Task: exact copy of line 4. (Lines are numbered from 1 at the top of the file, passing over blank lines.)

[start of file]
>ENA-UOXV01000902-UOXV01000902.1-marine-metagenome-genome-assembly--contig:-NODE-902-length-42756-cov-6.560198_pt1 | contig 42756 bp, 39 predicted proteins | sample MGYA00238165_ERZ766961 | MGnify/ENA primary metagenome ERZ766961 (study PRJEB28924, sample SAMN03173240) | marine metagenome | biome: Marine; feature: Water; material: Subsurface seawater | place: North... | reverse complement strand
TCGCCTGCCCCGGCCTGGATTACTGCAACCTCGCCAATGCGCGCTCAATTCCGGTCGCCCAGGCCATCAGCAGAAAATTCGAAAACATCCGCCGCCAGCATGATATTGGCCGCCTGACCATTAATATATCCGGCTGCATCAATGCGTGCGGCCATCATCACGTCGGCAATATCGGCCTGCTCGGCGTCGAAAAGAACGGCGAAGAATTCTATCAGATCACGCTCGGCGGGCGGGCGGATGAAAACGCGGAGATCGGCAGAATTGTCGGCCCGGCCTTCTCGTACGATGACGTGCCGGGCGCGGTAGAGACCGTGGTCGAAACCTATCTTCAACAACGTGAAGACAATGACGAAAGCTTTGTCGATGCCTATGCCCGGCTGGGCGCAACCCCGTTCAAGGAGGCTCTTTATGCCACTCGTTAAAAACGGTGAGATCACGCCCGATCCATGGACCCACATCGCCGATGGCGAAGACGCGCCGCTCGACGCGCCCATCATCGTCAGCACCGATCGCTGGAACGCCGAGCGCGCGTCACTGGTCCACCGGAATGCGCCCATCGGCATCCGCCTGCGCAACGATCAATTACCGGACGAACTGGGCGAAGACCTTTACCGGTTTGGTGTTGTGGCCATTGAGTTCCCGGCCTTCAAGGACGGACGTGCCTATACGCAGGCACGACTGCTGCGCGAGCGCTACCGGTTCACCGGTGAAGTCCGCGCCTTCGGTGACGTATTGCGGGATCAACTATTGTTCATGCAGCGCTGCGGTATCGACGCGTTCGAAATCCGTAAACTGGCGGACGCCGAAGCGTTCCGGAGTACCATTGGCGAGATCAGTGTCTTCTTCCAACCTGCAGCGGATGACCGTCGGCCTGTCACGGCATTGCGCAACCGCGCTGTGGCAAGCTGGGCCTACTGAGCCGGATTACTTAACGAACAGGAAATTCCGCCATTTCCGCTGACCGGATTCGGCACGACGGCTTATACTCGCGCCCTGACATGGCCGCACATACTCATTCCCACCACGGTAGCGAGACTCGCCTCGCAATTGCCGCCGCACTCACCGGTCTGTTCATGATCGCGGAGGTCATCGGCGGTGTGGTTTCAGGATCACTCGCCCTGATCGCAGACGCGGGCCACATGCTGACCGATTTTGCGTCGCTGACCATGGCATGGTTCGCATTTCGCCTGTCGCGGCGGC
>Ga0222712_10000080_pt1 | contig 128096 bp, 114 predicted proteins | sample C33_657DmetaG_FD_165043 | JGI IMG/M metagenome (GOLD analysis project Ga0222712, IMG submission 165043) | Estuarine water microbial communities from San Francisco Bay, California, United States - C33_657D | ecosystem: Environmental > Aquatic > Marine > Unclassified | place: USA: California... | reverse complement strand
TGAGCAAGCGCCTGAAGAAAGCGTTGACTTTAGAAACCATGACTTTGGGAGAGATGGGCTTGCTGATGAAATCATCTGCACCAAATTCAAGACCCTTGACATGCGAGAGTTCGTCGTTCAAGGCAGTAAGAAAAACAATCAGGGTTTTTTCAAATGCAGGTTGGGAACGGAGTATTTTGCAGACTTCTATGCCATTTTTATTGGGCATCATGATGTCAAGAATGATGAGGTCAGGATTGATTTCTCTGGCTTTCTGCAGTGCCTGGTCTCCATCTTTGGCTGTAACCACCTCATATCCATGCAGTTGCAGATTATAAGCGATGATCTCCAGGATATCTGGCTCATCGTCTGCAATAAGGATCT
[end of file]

TGAGCAAGCGCCTGAAGAAAGCGTTGACTTTAGAAACCATGACTTTGGGAGAGATGGGCTTGCTGATGAAATCATCTGCACCAAATTCAAGACCCTTGACATGCGAGAGTTCGTCGTTCAAGGCAGTAAGAAAAACAATCAGGGTTTTTTCAAATGCAGGTTGGGAACGGAGTATTTTGCAGACTTCTATGCCATTTTTATTGGGCATCATGATGTCAAGAATGATGAGGTCAGGATTGATTTCTCTGGCTTTCTGCAGTGCCTGGTCTCCATCTTTGGCTGTAACCACCTCATATCCATGCAGTTGCAGATTATAAGCGATGATCTCCAGGATATCTGGCTCATCGTCTGCAATAAGGATCT